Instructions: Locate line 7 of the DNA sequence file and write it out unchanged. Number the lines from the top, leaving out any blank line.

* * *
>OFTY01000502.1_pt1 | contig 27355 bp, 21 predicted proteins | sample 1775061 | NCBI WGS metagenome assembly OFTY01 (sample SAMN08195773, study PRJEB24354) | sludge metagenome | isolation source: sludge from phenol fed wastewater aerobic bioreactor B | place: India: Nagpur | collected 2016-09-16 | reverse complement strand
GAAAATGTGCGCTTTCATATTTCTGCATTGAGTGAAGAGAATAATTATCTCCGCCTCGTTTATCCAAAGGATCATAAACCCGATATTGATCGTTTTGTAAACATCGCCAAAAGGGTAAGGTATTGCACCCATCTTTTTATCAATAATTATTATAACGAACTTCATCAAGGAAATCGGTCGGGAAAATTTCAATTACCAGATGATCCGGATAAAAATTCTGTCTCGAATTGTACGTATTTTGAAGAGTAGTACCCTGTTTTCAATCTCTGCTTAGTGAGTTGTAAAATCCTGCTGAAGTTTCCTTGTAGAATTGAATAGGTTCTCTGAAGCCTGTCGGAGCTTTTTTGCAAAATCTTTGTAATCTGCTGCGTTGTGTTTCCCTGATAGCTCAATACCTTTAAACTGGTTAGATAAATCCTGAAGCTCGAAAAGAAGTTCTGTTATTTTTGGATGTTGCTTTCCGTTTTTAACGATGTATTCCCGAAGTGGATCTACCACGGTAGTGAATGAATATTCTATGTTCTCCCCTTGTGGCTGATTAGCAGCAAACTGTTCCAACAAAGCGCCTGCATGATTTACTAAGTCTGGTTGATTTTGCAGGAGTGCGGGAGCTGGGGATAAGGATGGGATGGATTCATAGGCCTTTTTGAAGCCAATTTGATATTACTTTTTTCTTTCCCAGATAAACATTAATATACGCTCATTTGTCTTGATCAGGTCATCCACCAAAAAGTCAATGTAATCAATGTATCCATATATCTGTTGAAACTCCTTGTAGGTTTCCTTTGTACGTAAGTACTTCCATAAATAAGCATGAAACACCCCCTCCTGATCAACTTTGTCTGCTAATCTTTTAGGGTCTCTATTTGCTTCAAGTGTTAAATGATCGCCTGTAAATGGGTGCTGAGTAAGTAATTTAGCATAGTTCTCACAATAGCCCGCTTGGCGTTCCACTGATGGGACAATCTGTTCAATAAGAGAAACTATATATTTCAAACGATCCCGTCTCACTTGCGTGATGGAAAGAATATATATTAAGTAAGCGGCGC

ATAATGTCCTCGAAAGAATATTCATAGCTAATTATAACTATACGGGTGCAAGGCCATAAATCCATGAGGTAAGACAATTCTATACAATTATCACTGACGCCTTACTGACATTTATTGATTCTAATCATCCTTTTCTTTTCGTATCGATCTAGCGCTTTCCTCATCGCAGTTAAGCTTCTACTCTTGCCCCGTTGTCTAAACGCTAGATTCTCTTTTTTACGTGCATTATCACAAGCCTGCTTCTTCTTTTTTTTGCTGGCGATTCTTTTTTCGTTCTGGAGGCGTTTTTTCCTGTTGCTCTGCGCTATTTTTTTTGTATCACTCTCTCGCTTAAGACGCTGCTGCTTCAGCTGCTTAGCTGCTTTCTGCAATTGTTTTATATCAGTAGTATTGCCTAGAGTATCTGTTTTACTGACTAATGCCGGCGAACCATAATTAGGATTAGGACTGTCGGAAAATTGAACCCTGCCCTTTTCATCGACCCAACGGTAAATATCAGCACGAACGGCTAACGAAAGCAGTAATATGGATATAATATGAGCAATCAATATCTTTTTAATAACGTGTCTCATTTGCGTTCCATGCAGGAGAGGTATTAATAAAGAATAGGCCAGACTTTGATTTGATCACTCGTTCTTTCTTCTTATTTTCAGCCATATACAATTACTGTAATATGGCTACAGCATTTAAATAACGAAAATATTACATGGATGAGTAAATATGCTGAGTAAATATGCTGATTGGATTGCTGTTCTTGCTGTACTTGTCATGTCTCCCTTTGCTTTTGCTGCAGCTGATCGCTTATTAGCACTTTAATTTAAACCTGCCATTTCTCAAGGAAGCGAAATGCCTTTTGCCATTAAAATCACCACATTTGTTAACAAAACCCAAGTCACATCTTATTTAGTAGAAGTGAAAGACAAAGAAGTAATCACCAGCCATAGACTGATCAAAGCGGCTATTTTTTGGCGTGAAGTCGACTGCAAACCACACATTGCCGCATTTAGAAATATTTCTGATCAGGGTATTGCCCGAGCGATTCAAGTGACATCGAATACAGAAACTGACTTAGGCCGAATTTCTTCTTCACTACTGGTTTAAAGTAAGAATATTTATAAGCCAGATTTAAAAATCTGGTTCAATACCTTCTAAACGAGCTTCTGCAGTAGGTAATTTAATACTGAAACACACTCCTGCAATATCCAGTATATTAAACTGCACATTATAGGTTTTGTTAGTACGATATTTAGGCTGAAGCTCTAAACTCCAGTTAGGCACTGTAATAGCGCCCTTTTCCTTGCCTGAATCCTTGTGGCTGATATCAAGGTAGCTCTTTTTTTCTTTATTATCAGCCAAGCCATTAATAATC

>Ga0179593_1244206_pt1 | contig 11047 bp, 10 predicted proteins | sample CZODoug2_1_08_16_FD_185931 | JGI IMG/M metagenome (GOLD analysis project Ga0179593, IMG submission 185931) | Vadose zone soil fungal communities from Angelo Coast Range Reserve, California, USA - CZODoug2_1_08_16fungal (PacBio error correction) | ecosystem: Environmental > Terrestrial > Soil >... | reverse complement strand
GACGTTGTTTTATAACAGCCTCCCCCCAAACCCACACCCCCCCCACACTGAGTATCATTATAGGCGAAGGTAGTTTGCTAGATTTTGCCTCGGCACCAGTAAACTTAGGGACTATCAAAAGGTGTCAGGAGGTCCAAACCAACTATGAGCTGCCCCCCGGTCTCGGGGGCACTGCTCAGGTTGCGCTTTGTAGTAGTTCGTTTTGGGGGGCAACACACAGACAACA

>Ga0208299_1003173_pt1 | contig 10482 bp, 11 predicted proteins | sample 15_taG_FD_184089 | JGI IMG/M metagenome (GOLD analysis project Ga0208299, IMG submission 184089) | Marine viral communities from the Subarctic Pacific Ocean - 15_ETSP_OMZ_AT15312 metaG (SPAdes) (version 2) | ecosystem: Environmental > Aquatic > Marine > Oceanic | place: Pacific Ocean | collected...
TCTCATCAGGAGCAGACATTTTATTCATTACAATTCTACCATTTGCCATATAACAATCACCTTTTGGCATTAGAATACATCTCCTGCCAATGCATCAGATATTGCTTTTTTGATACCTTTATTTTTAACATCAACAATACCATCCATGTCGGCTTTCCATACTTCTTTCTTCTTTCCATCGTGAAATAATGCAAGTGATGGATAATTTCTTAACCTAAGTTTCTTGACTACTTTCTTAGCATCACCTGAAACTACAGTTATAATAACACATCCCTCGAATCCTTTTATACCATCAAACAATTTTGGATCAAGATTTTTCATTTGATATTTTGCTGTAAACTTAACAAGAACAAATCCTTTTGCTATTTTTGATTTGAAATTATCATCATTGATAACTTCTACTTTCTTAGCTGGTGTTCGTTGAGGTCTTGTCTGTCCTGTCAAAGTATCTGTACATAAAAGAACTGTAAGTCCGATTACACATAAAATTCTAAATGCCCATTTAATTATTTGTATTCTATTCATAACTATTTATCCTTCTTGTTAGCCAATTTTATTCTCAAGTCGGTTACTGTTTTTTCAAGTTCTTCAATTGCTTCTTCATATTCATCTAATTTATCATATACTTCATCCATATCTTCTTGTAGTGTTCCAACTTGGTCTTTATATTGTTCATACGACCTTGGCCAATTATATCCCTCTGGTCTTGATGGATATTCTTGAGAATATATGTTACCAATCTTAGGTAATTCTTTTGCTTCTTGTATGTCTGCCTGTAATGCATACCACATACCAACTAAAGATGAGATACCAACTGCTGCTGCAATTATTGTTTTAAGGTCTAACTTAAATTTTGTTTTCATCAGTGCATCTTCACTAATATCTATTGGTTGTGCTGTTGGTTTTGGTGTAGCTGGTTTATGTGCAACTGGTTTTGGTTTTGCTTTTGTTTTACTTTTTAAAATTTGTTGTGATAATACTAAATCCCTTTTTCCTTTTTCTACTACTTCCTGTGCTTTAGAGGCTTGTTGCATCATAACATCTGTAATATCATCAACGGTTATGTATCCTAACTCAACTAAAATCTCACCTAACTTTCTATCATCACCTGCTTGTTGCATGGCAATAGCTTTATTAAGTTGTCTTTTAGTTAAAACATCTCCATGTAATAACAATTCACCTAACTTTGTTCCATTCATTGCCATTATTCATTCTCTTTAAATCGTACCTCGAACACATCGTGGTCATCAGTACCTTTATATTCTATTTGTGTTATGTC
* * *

TCTCATCAGGAGCAGACATTTTATTCATTACAATTCTACCATTTGCCATATAACAATCACCTTTTGGCATTAGAATACATCTCCTGCCAATGCATCAGATATTGCTTTTTTGATACCTTTATTTTTAACATCAACAATACCATCCATGTCGGCTTTCCATACTTCTTTCTTCTTTCCATCGTGAAATAATGCAAGTGATGGATAATTTCTTAACCTAAGTTTCTTGACTACTTTCTTAGCATCACCTGAAACTACAGTTATAATAACACATCCCTCGAATCCTTTTATACCATCAAACAATTTTGGATCAAGATTTTTCATTTGATATTTTGCTGTAAACTTAACAAGAACAAATCCTTTTGCTATTTTTGATTTGAAATTATCATCATTGATAACTTCTACTTTCTTAGCTGGTGTTCGTTGAGGTCTTGTCTGTCCTGTCAAAGTATCTGTACATAAAAGAACTGTAAGTCCGATTACACATAAAATTCTAAATGCCCATTTAATTATTTGTATTCTATTCATAACTATTTATCCTTCTTGTTAGCCAATTTTATTCTCAAGTCGGTTACTGTTTTTTCAAGTTCTTCAATTGCTTCTTCATATTCATCTAATTTATCATATACTTCATCCATATCTTCTTGTAGTGTTCCAACTTGGTCTTTATATTGTTCATACGACCTTGGCCAATTATATCCCTCTGGTCTTGATGGATATTCTTGAGAATATATGTTACCAATCTTAGGTAATTCTTTTGCTTCTTGTATGTCTGCCTGTAATGCATACCACATACCAACTAAAGATGAGATACCAACTGCTGCTGCAATTATTGTTTTAAGGTCTAACTTAAATTTTGTTTTCATCAGTGCATCTTCACTAATATCTATTGGTTGTGCTGTTGGTTTTGGTGTAGCTGGTTTATGTGCAACTGGTTTTGGTTTTGCTTTTGTTTTACTTTTTAAAATTTGTTGTGATAATACTAAATCCCTTTTTCCTTTTTCTACTACTTCCTGTGCTTTAGAGGCTTGTTGCATCATAACATCTGTAATATCATCAACGGTTATGTATCCTAACTCAACTAAAATCTCACCTAACTTTCTATCATCACCTGCTTGTTGCATGGCAATAGCTTTATTAAGTTGTCTTTTAGTTAAAACATCTCCATGTAATAACAATTCACCTAACTTTGTTCCATTCATTGCCATTATTCATTCTCTTTAAATCGTACCTCGAACACATCGTGGTCATCAGTACCTTTATATTCTATTTGTGTTATGTC